Malist – Karst Relict Review

Like distant thunder, the world of atmospheric black metal is simultaneously a comfort and a terror. I’ve been craving new atmospheric music lately. Thinking back, my two most recent forays into its claws have been the most recent offerings by Old Growth and Winterfylleth. Good enough albums, but neither really grabbed me the way I’ve been hoping for. Whether because of too much atmosphere, not enough variety, or just an altogether lack of menace or edge, atmospheric black metal of this particular vein was not all that good to me in 2020. So when I encountered Karst Relict, the third full-length in as many years from Malist, the solo project of one Ovfrost (Bewailer), I was cautiously optimistic – they haven’t let this site down yet, and the album sounded, on paper, like exactly what I was looking for.

Probably the most important thing to tell you about Karst Relict straightaway is that it’s very much a multifaceted album. If you’re concerned that I’m lobbing another hazy, ill-defined, non-heavy “atmospheric ‘black metal’” record at you, well, you can think again. Every song on Karst Relict showcases a different side of Malist. Sometimes this means intensity (“Satellite”), sometimes woe (“Lifeless Ease of Nonbeing”), occasionally energetic (“Timeless Torch”), but always bleak, always blanketed with sorrow, and never sticking around in one place too long. It’s actually remarkable how much variance Malist manages to fit on one forty-six minute record. Say what you will about atmospheric tropes, but this is not a boring album by any stretch.

Of course, atmosphere is an important part of atmospheric black metal, but you know what else is important? That’s right, black metal, point for you. Fortunately, Malist knows how to write good black metal. Karst Relict stands solidly upon a foundation of inventive riffs, leads, arpeggios, and more riffs. The aforementioned “Satellite,” my personal highlight of the album, thunders to life on a foundation of tragic, wailing tremolos before slowing down and amping up the atmosphere for the chorus. “Cthonic Trinity” opens with a slower, more doom-laden approach to atmoblack, towering over the listener and smothering them before exploding into an energetic, upbeat array of seriously fine black metal. Occasionally, Malist does take the atmosphere a bit far – “A Way Through Limbo” lacks the peaks and valleys that make the rest of the album so interesting. Still, it’s tough to be too hard on them, because, again – multifaceted approach with consistently good results. I could comment, for example, that “Descent Into Ruin” feels oddly placed so near the end of the album, but it’s also a beautiful interlude, with gorgeous acoustic elements and a level of bleak melancholy that I love in my metal. So I still finish each spin of the album feeling satisfaction and woe (but in a good way).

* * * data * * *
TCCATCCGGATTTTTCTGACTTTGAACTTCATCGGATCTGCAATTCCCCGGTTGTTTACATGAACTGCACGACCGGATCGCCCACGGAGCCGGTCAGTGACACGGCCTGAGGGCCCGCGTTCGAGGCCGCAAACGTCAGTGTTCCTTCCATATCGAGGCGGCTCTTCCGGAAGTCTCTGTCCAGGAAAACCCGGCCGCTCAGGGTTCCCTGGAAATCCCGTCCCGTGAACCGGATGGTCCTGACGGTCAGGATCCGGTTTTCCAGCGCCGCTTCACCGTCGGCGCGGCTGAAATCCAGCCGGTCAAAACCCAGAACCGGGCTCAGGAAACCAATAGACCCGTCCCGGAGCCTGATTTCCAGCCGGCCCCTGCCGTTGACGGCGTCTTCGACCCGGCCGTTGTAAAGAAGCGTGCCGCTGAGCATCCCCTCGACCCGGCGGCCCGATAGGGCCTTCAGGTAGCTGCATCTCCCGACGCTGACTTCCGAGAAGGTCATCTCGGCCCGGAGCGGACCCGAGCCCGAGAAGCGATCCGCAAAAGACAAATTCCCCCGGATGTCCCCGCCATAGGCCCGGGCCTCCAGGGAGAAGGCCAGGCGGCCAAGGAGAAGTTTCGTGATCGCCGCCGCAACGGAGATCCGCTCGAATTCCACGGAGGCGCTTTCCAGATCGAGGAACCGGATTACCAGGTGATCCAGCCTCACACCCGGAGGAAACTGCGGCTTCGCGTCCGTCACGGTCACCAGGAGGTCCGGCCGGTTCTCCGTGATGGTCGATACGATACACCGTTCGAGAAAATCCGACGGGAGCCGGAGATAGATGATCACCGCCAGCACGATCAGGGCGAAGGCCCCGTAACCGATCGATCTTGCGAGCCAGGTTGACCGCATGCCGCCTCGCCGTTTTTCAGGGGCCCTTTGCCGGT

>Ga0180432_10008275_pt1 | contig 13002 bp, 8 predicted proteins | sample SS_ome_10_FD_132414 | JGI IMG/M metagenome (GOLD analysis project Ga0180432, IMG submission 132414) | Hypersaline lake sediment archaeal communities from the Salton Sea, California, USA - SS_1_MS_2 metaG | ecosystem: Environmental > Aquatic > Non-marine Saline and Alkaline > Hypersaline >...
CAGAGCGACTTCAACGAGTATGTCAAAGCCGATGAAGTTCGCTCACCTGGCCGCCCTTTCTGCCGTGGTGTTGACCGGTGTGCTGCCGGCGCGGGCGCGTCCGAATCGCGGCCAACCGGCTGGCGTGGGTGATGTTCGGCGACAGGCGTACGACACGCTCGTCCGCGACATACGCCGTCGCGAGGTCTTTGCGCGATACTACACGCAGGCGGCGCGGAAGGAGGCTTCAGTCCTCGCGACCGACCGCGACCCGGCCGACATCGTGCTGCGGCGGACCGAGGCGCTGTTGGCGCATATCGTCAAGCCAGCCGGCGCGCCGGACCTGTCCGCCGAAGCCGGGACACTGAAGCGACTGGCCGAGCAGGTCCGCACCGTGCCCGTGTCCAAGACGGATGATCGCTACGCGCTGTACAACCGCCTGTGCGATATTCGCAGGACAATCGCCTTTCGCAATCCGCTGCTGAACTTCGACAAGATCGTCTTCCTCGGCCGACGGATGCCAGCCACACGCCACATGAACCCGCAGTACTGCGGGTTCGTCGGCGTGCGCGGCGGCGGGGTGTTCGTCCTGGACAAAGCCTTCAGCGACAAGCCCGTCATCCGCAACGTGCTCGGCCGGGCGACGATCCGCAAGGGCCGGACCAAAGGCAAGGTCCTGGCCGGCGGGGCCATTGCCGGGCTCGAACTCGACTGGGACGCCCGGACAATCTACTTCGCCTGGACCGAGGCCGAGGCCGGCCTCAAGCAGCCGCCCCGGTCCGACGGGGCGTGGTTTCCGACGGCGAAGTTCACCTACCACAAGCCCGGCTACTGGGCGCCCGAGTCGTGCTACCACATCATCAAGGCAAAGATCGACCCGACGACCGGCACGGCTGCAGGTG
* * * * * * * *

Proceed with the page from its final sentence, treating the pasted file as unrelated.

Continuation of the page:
This far into my review, I feel that it’s missing something, because Karst Relict is perhaps more easily defined by the feeling of the music over its physical components. Fortunately, the album boasts an outstanding production job as well, significantly cleaner than previous releases. Ovfrost’s baleful shrieks lead the charge at the forefront of crystal-clear, sharp guitars that remind of recent Arctos. This album has such a great sound and imposes such an overwhelming sense of bleak malice, that even the tracks I’m not in love with work well as part of the whole. Karst Relict is well-put-together, sounds great, and feels like an honest window for the eyes of its creator.

I love that that Malist is a solo project, because I don’t really expect this level of consistency or cohesiveness from singular artist releases. And yet, here stands the apparently indomitable Ovfrost, his third release, with scarcely a break in-between records, still going strong. Karst Relict takes some of the most interesting tropes black metal has to offer and lights them ablaze with atmospheric goodness. Variety, intensity, anger, hopelessness – what’s not to like? Malist has hereby converted me into a fan. While the trilogy of Karst Realm may be over, I hope that Malist lives on, ideally with another release of this caliber already on the distant horizon.

Rating: 3.5/5.0
DR: 5 | Format Reviewed: 320 kbps mp3
Label: Northern Silence Productions
Websites: |
Releases Worldwide: March 12th, 2021

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